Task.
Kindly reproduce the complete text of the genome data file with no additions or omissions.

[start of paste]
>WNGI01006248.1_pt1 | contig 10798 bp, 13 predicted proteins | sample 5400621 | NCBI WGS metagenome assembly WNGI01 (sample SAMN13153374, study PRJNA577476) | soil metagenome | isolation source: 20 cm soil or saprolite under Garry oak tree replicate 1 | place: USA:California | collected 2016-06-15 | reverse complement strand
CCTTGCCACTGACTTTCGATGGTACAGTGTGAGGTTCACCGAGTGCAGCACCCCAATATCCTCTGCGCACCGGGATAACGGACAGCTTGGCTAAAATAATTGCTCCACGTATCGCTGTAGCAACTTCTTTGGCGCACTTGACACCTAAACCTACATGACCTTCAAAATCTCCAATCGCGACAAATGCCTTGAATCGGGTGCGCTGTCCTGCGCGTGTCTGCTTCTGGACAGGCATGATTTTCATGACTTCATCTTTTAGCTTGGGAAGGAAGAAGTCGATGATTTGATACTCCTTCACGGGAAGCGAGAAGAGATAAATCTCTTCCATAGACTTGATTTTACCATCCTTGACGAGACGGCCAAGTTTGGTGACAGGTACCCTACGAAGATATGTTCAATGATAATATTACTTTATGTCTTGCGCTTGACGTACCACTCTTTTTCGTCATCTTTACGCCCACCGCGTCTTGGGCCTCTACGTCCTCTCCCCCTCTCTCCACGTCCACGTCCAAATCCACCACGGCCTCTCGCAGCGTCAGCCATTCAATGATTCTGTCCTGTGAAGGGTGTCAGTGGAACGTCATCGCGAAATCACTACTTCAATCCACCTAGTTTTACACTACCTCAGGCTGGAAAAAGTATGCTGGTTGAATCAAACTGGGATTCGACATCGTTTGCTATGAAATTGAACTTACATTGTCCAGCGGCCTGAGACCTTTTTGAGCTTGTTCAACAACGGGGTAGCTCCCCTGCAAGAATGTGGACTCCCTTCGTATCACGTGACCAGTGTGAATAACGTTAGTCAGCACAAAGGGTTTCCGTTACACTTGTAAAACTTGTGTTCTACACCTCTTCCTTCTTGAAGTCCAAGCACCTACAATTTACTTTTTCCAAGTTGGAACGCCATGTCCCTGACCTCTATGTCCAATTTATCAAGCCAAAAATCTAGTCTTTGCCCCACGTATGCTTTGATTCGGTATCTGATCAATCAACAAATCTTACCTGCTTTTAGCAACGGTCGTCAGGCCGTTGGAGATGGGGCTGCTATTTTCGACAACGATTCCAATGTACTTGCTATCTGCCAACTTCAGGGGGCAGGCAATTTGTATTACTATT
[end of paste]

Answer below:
>WNGI01006248.1_pt1 | contig 10798 bp, 13 predicted proteins | sample 5400621 | NCBI WGS metagenome assembly WNGI01 (sample SAMN13153374, study PRJNA577476) | soil metagenome | isolation source: 20 cm soil or saprolite under Garry oak tree replicate 1 | place: USA:California | collected 2016-06-15 | reverse complement strand
CCTTGCCACTGACTTTCGATGGTACAGTGTGAGGTTCACCGAGTGCAGCACCCCAATATCCTCTGCGCACCGGGATAACGGACAGCTTGGCTAAAATAATTGCTCCACGTATCGCTGTAGCAACTTCTTTGGCGCACTTGACACCTAAACCTACATGACCTTCAAAATCTCCAATCGCGACAAATGCCTTGAATCGGGTGCGCTGTCCTGCGCGTGTCTGCTTCTGGACAGGCATGATTTTCATGACTTCATCTTTTAGCTTGGGAAGGAAGAAGTCGATGATTTGATACTCCTTCACGGGAAGCGAGAAGAGATAAATCTCTTCCATAGACTTGATTTTACCATCCTTGACGAGACGGCCAAGTTTGGTGACAGGTACCCTACGAAGATATGTTCAATGATAATATTACTTTATGTCTTGCGCTTGACGTACCACTCTTTTTCGTCATCTTTACGCCCACCGCGTCTTGGGCCTCTACGTCCTCTCCCCCTCTCTCCACGTCCACGTCCAAATCCACCACGGCCTCTCGCAGCGTCAGCCATTCAATGATTCTGTCCTGTGAAGGGTGTCAGTGGAACGTCATCGCGAAATCACTACTTCAATCCACCTAGTTTTACACTACCTCAGGCTGGAAAAAGTATGCTGGTTGAATCAAACTGGGATTCGACATCGTTTGCTATGAAATTGAACTTACATTGTCCAGCGGCCTGAGACCTTTTTGAGCTTGTTCAACAACGGGGTAGCTCCCCTGCAAGAATGTGGACTCCCTTCGTATCACGTGACCAGTGTGAATAACGTTAGTCAGCACAAAGGGTTTCCGTTACACTTGTAAAACTTGTGTTCTACACCTCTTCCTTCTTGAAGTCCAAGCACCTACAATTTACTTTTTCCAAGTTGGAACGCCATGTCCCTGACCTCTATGTCCAATTTATCAAGCCAAAAATCTAGTCTTTGCCCCACGTATGCTTTGATTCGGTATCTGATCAATCAACAAATCTTACCTGCTTTTAGCAACGGTCGTCAGGCCGTTGGAGATGGGGCTGCTATTTTCGACAACGATTCCAATGTACTTGCTATCTGCCAACTTCAGGGGGCAGGCAATTTGTATTACTATT